As many as 380,000 people die of infections in long term care facilities every year. (New York Times)

And according to the CDC's data, 1 million serious infections occur every year in these facilities. (New York Times)

Nursing homes, skilled nursing facilities and assisted living facilities (collectively known as long-term care facilities) are supposed to be a safe space for the elderly.

Yet according to the information above, this is sadly not always the case.

These infections include urinary tract infection, diarrheal diseases, antibiotic-resistant staph infections and many others.

In 2004, the National Nursing Home Survey found that 11% of nursing home residents had pressure ulcers (also known as bedsores). (CDC)

And about 10 years after that, an investigation by Kaiser Health News and the Chicago Tribune has found that nursing homes around the country are failing to prevent bedsores and other infections that can lead to sepsis. (Kaiser Health News)

A federal report has also found that care related to sepsis was the most common reason given for transfers of nursing home residents to hospitals and noted that such cases ended in death “much more often” than hospitalizations for other conditions. (Kaiser Health News)

A special analysis conducted for Kaiser Health News by Definitive Healthcare, a private health care data firm, found that 25,000 a year suffered from sepsis, among other conditions.

Not only does this lead to a large toll in terms of lost lives, but all these infections are also very expensive. The treatment of these 25,000 sepsis patients costs Medicare more than $2 billion annually, according to Medicare billings from 2012 through 2016 analyzed by Definitive Healthcare. (Kaiser Health News)

“This is an enormous public health problem for the United States,” said Dr. Steven Simpson, a professor of medicine at the University of Kansas and a sepsis expert. “People don’t go to a nursing home so they can get sepsis and die. That is what is happening a lot.” (Kaiser Health News)

Sepsis is a bloodstream infection that can develop in bedridden patients with pneumonia, urinary tract infections and other conditions, such as pressure sores. Patient safety groups consider late-stage pressure sores to be a “never” event because they largely can be prevented by turning immobile people every two hours and by taking other precautions. Yet nursing homes clearly are not doing enough to take these precautions, given the large number of patients getting sepsis.

The failures that can produce sepsis persist and are widespread in America’s nursing homes, according to data on state inspections kept by the federal Centers for Medicare & Medicaid Services. (Kaiser Health News)

Mass numbers of our elderly are getting infections and dying in nursing homes, when these infections could be easily prevented by very basic measures. It is time for a change.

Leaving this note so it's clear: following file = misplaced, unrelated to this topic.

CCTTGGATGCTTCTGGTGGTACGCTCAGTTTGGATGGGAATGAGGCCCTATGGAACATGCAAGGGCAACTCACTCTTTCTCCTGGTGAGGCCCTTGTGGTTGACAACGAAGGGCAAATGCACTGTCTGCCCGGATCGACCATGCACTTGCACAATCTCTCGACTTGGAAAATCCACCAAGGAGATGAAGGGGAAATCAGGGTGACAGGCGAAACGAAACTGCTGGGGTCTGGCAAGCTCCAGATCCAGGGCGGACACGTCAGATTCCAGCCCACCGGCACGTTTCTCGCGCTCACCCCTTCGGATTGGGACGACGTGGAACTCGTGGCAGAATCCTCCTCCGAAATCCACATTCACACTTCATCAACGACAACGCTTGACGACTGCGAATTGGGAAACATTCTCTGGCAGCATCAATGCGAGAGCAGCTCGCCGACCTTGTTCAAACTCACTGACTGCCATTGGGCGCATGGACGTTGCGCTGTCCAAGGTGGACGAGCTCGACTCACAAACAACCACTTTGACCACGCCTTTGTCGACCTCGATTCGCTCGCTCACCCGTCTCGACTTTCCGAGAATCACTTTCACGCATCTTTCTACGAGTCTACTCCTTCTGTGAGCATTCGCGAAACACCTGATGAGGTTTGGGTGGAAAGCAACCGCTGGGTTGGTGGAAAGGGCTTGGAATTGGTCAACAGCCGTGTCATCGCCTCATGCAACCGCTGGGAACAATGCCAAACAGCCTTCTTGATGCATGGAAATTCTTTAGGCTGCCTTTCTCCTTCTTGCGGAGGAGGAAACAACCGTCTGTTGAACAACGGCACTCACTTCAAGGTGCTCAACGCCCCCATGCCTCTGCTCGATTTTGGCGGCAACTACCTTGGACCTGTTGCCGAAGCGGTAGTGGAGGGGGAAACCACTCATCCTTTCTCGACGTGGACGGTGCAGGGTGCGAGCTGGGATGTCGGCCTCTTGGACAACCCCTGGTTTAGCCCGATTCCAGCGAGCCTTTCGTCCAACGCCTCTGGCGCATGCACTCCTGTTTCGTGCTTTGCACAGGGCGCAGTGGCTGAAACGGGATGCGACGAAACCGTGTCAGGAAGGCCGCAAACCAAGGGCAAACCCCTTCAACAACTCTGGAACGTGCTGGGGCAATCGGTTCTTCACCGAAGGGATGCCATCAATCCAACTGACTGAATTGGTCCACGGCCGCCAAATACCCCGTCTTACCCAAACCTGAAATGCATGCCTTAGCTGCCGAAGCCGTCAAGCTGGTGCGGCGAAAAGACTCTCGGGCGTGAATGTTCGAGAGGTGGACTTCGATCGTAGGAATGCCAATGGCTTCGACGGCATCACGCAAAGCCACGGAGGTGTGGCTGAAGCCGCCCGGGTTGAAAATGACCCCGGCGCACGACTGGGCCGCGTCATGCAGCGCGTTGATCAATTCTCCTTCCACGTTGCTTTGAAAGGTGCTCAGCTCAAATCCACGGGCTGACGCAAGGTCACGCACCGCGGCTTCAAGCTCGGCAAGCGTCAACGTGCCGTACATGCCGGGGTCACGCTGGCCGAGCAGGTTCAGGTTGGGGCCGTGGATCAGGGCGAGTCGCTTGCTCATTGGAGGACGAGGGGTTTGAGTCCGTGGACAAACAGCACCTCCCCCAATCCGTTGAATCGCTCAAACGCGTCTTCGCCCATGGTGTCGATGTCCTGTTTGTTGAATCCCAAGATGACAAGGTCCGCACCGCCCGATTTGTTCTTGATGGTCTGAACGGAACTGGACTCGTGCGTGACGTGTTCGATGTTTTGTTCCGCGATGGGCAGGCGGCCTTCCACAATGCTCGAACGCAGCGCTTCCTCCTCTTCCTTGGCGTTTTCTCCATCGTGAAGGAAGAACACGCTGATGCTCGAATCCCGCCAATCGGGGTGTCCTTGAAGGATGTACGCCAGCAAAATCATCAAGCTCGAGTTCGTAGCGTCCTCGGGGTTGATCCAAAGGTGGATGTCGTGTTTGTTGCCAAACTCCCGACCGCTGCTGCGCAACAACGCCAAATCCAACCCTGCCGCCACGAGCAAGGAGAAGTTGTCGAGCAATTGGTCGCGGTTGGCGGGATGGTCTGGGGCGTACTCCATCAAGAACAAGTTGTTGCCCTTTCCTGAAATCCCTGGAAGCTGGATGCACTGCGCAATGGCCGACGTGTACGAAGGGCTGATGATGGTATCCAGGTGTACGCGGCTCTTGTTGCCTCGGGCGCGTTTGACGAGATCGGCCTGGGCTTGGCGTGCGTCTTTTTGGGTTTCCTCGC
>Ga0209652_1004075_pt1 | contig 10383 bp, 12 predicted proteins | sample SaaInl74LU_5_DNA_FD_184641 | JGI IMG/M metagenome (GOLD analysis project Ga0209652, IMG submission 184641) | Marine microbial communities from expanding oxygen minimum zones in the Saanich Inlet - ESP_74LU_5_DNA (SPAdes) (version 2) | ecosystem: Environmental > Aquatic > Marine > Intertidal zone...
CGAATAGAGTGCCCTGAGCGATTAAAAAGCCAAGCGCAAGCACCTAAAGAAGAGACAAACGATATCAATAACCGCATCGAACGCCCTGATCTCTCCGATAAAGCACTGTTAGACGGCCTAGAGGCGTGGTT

Below we will mention some legal action that is taking place to help improve conditions in nursing homes.

Quality Care for Nursing Home Residents Act of 2019 (Center for Mediacare Advocacy) H.R. 5216   S.2943

On November 22, 2019, Representative Jan Schakowsky and Senator Richard Blumenthal introduced the "Quality Care for Nursing Home Residents Act of 2019" (H.R. 5216 and S. 2943, respectively) to address resident care and quality of life concerns. The Act establishes minimum staffing ratios, improves disclosure of nurse staffing levels, expands staff training and supervision requirements, creates whistleblower and resident protections, prohibits pre-dispute arbitration agreements, and develops a protocol for obtaining written informed consent for psychotropic drugs. Importantly, the Act also imposes meaningful financial penalties for noncompliance.


Schakowsky, 87 House Democrats Urge Trump Administration To Prioritize Coronavirus Testing In Nursing Homes And All Long-Term Care (Jan Schakowsky)

Congresswoman Jan Schakowsky, a Senior Chief Deputy Whip and Chair of the Energy and Commerce Consumer Protection and Commerce Subcommittee, led 87 of her colleagues in sending a letter to Department of Health and Human Services (HHS) Secretary Alex Azar and Centers for Medicare & Medicaid Services (CMS) Administrator Seema Verma asking them to allocate a portion of the $25 billion in funding for COVID-19 testing provided by Congress as part of the Paycheck Protection Program and Health Care Enhancement Act (the Act) to enhance diagnostic testing at long-term care facilities.

Inspections, testing top long-term care priorities of House task force (McKnight Senior Living)

After calling for long-term care and affordable seniors housing to be priorities for future pandemic relief legislation, the House Democratic Caucus Task Force on Aging and Families has announced a blueprint that will guide its efforts through the COVID-19 pandemic.

This includes prioritizing testing in long-term care facilities, increasing the frequency of surprise inspections, making treatments and vaccinations affordable and accessible, promoting telehealth, providing transparency in the delivery of testing supplies and personal protective equipment, and tracking and publicizing coronavirus data.


Nursing Homes and Assisted Living (Long-term Care Facilities [LTCFs]) (CDC)

Coronavirus Is Hitting Nursing Homes Hard. How We Treat the Elderly Made It Inevitable. (The New York Times, 5-17-20)

Pressure Ulcers Among Nursing Home Residents: United States, 2004 (CDC, 2009)

Avoidable Sepsis Infections Send Thousands Of Seniors To Gruesome Deaths (Kaiser Health News, 9-5-18)